What are your tips for taking the best holiday family photos?
I think when it comes to holiday photos spontaneity is very important. I think all the time people try to do these family shots that can become very staged and they look really flat and kind of dull. I think it's a great idea to have everyone if possible do some sort of silly stuff like get together in a group and then jump. Or get together in a group and then someone will tickle somebody else. It's that moment where some action is happening; some movement. Set your camera on some sort of mode that will capture multiple pictures. It's not about every picture looking perfect. It's about that moment where you've got authenticity. The most classic shots that last a lifetime are the ones where you're believable and you totally buy into. It's honest.
Where you having fun? Were you enjoying yourself? Did that person like that present? Did they not? It's about taking pictures when people don't see you. It's capturing those quiet special moments as well as those big moments. Have fun with it and turn the flash off as much as possible 'cause it ruins the mood most of the time.
You've worked with some of the world's most iconic supermodels. I'll name a few and I want you to say the first word that comes to mind.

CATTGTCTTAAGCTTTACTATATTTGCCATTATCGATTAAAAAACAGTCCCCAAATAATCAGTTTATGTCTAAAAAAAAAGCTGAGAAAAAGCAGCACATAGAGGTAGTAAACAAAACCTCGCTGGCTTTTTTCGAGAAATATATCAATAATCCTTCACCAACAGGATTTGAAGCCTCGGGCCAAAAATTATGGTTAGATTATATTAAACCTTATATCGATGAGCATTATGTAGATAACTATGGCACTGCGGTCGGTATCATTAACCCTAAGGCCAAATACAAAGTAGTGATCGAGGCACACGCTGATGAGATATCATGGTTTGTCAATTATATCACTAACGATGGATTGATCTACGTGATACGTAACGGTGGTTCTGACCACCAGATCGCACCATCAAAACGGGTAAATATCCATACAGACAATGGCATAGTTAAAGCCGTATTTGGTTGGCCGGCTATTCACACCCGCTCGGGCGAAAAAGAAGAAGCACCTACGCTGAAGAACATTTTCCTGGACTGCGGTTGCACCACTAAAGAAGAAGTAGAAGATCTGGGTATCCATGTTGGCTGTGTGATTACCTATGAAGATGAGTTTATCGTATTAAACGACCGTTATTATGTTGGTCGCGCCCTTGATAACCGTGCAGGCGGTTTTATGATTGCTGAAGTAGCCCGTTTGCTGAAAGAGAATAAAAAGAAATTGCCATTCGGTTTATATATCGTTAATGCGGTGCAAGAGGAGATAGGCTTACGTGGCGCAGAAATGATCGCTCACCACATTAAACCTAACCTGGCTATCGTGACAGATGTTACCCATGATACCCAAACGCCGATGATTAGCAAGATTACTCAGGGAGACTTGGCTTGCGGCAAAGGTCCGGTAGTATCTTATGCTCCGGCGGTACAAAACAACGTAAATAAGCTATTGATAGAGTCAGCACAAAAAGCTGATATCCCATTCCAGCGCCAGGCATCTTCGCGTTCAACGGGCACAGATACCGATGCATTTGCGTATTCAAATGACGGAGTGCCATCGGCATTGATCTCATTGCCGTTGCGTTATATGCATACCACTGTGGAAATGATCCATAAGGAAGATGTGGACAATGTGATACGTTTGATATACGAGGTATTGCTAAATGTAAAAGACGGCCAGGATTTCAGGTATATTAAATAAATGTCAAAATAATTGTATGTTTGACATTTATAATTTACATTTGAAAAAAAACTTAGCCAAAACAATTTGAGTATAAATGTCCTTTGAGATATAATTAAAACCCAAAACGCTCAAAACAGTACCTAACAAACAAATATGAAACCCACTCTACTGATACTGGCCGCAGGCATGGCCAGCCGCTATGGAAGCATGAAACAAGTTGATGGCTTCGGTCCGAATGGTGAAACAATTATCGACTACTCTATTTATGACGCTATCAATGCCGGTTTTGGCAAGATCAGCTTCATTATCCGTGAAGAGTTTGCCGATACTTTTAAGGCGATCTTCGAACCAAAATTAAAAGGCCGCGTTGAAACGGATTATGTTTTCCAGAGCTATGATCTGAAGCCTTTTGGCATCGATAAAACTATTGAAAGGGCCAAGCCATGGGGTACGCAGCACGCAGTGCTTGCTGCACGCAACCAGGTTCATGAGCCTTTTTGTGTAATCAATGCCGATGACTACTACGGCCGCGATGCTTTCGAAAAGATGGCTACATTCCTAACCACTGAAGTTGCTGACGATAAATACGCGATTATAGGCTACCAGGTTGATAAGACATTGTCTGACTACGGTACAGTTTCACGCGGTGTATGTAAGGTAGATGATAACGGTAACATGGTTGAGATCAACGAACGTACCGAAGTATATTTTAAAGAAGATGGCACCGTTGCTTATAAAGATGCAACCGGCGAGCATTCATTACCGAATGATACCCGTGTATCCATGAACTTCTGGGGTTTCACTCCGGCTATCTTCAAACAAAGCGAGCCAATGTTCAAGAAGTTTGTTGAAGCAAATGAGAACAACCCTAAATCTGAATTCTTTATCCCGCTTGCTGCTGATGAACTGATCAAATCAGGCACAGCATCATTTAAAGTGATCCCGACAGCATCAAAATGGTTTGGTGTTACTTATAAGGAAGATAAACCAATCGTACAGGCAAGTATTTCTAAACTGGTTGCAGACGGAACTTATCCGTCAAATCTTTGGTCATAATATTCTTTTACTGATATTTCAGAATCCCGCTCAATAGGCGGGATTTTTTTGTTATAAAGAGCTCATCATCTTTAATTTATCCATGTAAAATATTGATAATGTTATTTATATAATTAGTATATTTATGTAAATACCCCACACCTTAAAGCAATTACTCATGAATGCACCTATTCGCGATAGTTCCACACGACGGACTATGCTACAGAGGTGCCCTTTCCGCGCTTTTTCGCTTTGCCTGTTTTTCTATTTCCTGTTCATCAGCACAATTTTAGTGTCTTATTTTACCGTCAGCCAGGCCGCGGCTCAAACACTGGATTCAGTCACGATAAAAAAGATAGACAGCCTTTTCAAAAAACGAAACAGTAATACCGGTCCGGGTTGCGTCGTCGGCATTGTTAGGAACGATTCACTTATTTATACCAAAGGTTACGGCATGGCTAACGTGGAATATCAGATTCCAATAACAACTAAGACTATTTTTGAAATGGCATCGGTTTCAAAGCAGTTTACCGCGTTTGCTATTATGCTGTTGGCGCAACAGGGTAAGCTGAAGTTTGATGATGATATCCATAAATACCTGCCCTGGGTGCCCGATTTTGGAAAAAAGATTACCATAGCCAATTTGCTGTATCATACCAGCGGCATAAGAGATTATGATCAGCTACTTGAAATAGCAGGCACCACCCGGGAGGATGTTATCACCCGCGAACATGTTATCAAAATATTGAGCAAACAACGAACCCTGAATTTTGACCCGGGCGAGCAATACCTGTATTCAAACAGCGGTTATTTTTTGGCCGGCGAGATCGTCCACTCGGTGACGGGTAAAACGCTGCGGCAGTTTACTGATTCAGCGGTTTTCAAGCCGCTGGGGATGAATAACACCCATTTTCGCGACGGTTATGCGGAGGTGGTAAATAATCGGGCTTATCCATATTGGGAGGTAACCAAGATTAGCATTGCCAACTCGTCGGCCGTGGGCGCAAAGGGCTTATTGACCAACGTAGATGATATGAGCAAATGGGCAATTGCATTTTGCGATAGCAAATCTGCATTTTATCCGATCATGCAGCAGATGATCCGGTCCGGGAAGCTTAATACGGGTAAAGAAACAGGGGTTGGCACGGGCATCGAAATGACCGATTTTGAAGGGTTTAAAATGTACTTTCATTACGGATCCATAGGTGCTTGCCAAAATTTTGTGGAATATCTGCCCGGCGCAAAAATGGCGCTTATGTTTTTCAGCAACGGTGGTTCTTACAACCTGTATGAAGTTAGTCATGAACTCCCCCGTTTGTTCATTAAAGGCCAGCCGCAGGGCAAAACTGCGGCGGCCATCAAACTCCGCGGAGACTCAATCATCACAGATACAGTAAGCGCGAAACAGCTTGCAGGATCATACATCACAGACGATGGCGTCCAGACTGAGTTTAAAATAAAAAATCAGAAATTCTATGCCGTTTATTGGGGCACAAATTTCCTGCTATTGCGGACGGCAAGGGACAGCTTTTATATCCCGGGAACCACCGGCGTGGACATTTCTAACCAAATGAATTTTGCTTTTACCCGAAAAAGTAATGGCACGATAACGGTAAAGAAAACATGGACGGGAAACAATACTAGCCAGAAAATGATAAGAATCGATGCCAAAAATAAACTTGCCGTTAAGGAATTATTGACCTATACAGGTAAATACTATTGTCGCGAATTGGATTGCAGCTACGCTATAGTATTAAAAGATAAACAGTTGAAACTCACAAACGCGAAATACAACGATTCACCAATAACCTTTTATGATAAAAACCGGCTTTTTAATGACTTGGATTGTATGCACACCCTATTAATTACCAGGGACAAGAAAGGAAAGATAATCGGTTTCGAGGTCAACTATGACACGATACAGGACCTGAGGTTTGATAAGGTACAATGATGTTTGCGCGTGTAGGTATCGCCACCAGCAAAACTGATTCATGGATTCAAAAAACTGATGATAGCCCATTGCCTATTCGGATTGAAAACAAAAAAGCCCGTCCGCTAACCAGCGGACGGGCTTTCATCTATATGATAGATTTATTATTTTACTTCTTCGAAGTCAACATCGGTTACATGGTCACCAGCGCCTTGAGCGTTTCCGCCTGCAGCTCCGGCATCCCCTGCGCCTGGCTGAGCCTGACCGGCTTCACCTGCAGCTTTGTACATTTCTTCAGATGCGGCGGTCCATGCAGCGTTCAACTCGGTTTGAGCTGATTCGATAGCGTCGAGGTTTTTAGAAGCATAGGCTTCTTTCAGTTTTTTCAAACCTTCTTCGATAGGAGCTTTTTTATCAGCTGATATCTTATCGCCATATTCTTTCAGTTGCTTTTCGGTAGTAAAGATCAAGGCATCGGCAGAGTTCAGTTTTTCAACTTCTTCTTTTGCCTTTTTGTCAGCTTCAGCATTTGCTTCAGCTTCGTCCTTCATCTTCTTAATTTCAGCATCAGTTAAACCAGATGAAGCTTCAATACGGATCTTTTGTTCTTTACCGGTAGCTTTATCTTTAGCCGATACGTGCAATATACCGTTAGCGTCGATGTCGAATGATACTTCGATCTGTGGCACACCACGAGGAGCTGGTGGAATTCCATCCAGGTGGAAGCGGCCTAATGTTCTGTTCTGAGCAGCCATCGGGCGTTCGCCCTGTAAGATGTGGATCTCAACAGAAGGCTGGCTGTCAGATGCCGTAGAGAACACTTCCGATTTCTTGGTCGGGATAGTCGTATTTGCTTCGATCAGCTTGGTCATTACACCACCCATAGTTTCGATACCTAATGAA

Paulina Porizkova: Smile
Coco Rocha: Pose
Karolina Kurkova: Singing
Tyra Banks: Smize
Janice Dickinson: Janice is someone who a million words come to mind. I worked with her for years and I love her to death. I want to say so many good things about her. Let me think of something that really epitomizes Janice. Everything.
Naomi Campbell: Extraordinary
What can we expect on season two of The Face?
We've shot season two. We've got Anne V. and Lydia Hearst joining me and Naomi Campbell. Season two will premiere in early 2014. Season one went super well. Critics loved it. First seasons aren't any easy thing to do. Season two meant that everyone wanted to be a part of it. We actually had to turn a lot of people down and say come back on season three. We're gonna be at the forefront of the new launch of Oxygen. It's really a special time for us. We're already talking about season three.
Finally, what's the difference between the photography in this collection versus fashion photography?
These models don't talk back.